I agree with Mr. Armstrong. If your husband got physcial with the man, or appeared to be getting physical with him by "going after him", then the man had the right to self defense. As long as he used only physical force - not deadly force - in response to your husband's physical force, then he should not be arrested and if he is, it is not likely to be prosecuted (although if he is on probation the theft can be used to revoke the probation even though the ATV was returned.)
Although I have answered the question to try to help you, you should consult with a lawyer in your area in person on the matter. In addition, my answer does not establish an attorney-client relationship between us.
If your husband "went after him" with physical force, it would be difficult to prevail in a suit for civil assault. A privilege of self defense arises in civil suits, just as it does in criminal actions. Further, if you are thinking of suing for damages relating to conversion (theft) of the ATV, you should forget about it, since the vehicle was returned. This means you have either no damage or negligible damage. Consider yourself fortunate, because this very rarely happens! Lastly, you must have a good address at which to serve this potential defendant civil process. It doesn't sound as though you have that information. If you obtain it, I would counsel against filing suit, based on the above identified factors.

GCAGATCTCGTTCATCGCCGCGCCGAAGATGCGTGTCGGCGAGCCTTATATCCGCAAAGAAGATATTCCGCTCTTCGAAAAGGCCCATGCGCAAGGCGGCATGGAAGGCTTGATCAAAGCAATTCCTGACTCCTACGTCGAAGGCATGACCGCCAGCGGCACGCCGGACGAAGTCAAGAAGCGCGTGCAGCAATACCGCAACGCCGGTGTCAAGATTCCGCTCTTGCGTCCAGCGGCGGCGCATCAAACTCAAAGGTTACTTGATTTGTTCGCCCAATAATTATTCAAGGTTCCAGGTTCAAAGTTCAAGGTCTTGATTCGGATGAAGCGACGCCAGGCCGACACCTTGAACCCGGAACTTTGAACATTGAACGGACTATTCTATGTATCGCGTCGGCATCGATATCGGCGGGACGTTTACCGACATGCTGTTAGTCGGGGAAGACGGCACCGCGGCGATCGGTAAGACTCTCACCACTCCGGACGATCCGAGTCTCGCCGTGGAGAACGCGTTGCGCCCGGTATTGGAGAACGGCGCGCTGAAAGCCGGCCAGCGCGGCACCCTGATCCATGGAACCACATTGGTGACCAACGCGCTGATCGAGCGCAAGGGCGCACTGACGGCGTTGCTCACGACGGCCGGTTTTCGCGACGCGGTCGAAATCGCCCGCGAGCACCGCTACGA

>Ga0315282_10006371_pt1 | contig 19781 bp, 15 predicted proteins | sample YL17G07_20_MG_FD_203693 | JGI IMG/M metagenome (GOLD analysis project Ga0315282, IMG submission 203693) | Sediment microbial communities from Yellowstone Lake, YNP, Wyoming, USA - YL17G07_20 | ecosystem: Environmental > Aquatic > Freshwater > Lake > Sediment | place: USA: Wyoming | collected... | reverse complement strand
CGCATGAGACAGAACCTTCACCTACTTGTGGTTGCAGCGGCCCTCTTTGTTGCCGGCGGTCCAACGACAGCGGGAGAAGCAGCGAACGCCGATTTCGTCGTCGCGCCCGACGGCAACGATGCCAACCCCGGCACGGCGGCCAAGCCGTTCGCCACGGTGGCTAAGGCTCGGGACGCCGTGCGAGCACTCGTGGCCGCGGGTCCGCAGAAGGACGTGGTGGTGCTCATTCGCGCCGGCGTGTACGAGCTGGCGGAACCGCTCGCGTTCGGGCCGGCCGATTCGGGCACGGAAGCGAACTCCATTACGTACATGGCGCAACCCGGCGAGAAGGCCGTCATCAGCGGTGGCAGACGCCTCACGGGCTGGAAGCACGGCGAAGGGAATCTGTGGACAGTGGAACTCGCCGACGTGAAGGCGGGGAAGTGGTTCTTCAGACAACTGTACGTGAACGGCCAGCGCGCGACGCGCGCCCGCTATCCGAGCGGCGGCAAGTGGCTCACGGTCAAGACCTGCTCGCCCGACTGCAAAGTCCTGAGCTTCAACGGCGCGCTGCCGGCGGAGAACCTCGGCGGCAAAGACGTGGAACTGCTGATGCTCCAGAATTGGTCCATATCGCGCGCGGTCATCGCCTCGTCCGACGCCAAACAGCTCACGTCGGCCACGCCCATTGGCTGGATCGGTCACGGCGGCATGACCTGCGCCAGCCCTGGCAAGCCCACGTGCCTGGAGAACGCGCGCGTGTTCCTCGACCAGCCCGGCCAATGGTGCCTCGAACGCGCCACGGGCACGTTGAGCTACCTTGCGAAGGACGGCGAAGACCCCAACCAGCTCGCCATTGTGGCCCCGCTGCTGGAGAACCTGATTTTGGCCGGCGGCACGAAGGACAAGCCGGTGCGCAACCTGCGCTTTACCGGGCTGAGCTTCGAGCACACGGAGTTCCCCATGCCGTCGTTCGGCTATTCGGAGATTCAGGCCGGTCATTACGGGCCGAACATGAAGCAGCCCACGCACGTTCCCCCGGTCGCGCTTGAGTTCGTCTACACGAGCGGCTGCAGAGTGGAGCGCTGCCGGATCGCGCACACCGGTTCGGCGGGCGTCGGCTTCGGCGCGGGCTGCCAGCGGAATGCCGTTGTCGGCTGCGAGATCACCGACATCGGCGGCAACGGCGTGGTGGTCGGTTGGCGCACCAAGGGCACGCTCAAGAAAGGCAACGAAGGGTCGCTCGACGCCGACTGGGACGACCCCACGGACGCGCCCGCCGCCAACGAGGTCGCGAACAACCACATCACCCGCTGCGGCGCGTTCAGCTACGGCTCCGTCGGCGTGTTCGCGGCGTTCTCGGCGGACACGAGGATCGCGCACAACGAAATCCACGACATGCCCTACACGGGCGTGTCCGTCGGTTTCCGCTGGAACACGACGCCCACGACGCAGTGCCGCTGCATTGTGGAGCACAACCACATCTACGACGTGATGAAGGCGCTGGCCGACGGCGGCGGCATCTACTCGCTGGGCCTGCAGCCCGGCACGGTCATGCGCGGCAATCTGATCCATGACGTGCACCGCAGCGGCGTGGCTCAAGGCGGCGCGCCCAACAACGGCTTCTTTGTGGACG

You should obtain needed medical care and treatment immediately and follow the doctor's advice. Do not give any statement to the adverse party or insurance company nor grant them access to any medical records. Photograph the injuries and the damage done to any property. Contact a personal injury attorney in your area as soon as possible so that you can protect your rights. You may also find it helpful to review the Legal Guides I have published on Avvo.com dealing with many of the issues you are now facing.
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Mr. Lundeen is licensed to practice law in Florida and Vermont. The response herein is not legal advice and does not create an attorney/client relationship. The response is in the form of legal education and is intended to provide general information about the matter within the question. Oftentimes the question does not include significant and important facts and timelines that, if known, could significantly change the reply and make it unsuitable. Mr. Lundeen strongly advises the questioner to confer with an attorney in your state in order to ensure proper advice is received.
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